QALYOUB, Egypt: A train crash killed and injured dozens of people in a Nile Delta town north of Cairo on Monday in Egypt s worst rail disaster for four years. Casualty figures varied widely. The health minister put the toll at 58 dead and 143 injured. A security source had earlier said up to 80 had died. An investigation was under way. State news agency MENA said the accident happened early in the morning when a train driver apparently ignored a signal and one commuter train ploughed into the rear of another. The head of the state railway authority blamed human error for the crash, MENA reported. The first train was stopped. We looked and saw the other train coming from behind, screeching, said Khalil Sheikh Khalil, who had disembarked from a minibus nearby moments before the crash. We kept saying: Driver, driver, a train is coming. So the train driver moved up 15 meters, and while he was moving, the two trains impacted, he told Reuters. Khalil said the engine of the rear train burst into flames on impact. A Reuters photographer at the scene said one of the trains had derailed and was lying on its side. It had split into four parts and appeared to have burned.
I was in the train from Benha which had stopped for five minutes. Suddenly, we felt something like an earthquake, we jumped out the windows and we saw fire at the back of the train, said Mamduh Amer, a 29-year-old policeman. The crash ripped seats from the train carriages, which were littered with clothes and shoes. The carriages had been crushed together like an accordion. A loud crash awoke me. One of the trains had derailed and people were scattered on the floor. I called the authorities and they told me I was crazy, said Osama Abdul Haleem, who lives near the crash site. I told them there are dead and dying there on the ground.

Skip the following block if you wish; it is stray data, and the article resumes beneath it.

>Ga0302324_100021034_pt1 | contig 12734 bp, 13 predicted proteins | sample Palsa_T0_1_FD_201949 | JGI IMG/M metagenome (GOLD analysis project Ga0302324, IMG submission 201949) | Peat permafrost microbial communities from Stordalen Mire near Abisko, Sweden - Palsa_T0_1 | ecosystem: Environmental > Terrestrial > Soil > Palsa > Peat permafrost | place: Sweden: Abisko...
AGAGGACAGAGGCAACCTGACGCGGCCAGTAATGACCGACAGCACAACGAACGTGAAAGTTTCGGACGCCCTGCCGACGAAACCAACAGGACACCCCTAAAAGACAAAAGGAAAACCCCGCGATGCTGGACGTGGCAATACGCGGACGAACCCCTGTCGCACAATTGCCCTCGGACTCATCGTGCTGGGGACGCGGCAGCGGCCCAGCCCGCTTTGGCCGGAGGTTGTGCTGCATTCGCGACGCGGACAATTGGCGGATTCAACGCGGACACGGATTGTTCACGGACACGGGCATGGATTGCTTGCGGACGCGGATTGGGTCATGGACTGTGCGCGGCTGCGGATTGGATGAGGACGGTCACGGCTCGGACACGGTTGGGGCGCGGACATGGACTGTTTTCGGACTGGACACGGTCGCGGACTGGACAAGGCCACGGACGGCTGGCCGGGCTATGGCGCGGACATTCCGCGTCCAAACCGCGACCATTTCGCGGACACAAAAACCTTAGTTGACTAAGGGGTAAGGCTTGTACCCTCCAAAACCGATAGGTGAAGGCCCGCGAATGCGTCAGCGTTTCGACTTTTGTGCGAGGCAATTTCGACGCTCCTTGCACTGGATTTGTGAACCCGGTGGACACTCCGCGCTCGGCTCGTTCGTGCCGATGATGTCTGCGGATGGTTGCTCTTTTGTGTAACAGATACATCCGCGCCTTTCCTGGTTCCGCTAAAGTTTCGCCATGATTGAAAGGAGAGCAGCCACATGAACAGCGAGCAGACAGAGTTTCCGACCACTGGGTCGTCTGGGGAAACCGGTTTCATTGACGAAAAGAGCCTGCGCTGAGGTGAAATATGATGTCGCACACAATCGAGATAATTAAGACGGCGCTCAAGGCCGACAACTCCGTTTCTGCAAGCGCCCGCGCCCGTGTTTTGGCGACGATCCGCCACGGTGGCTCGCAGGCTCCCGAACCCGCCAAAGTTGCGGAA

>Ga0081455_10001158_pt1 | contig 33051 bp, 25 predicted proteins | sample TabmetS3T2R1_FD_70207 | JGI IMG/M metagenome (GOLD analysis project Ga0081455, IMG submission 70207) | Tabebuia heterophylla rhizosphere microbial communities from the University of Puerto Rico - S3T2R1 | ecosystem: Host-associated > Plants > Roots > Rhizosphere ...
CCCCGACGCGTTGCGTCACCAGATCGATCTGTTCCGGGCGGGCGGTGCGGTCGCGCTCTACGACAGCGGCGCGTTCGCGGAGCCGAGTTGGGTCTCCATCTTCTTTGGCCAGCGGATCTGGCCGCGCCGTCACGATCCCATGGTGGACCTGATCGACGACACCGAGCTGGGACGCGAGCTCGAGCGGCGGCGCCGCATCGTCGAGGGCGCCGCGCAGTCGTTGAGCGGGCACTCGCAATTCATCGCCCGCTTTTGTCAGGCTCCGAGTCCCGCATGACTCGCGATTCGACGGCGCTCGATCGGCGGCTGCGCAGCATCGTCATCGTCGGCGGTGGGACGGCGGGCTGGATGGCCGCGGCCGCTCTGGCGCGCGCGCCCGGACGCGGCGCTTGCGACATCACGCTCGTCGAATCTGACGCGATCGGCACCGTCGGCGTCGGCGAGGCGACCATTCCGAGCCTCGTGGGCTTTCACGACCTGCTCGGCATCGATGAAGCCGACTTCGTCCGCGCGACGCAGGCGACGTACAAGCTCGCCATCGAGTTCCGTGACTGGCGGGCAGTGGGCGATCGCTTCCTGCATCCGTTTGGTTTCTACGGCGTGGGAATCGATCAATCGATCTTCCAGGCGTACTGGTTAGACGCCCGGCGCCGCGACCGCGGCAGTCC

A resident in a nearby building, 53-year-old Suad Abdallah, said: I had just woken up at around 7 o clock (04:00 GMT), when I heard a dreadful noise. I ran to the balcony and I saw smoke and bodies hanging from the carriages. Her sons, like many other residents near the rail tracks, jumped over the low wall separating houses from the railway, and began removing corpses and helping the wounded. We called the fire service, but in the beginning they didn t believe us, said Shaima Samir, 23, her voice almost drowned out by the wail of ambulance sirens. Rescue workers scrambled to evacuate the casualties, loading them onto some two dozen ambulances. Blood was spattered across the wreckage of both trains. By midday, rescuers were still recovering bodies, using a bulldozer to pull apart a metal side panel to reach a body lodged in one of the carriages. Rescuers found body parts in the rubble under one of the carriages. Hundred of bystanders and passengers relatives anxious for news converged on the wreckage in a semi-rural area about 20 km north of Cairo. Security troops linked arms to keep the crowds at bay. Officials called on people over loudhailers to give blood, and a queue formed in response. Crowds also berated a government official at the scene, chanting negligence and scuffling with police who tried to disperse them. Health Minister Hatem El-Gabali said the government would pay LE 5,000 ($871) to families of the dead and LE 1,000 for the wounded. It would also cover funeral costs. An opposition politician at the scene said government lenience over a string of previous transport accidents meant there was no motivation to maintain safety standards. More than 1,000 people died in February when a ferry sank in the Red Sea. Investigations primarily blamed the captain, who died, for not following safety procedures, but the public directed its rage at the ferry owner, a member of parliament. Monday s crash was the deadliest railway accident in Egypt since about 360 were killed in 2002 when fire ripped through seven carriages of a crowded passenger train. That accident was the worst in 150 years of Egyptian rail history and prompted the resignation of the transport minister and the head of the state railway system. Agencies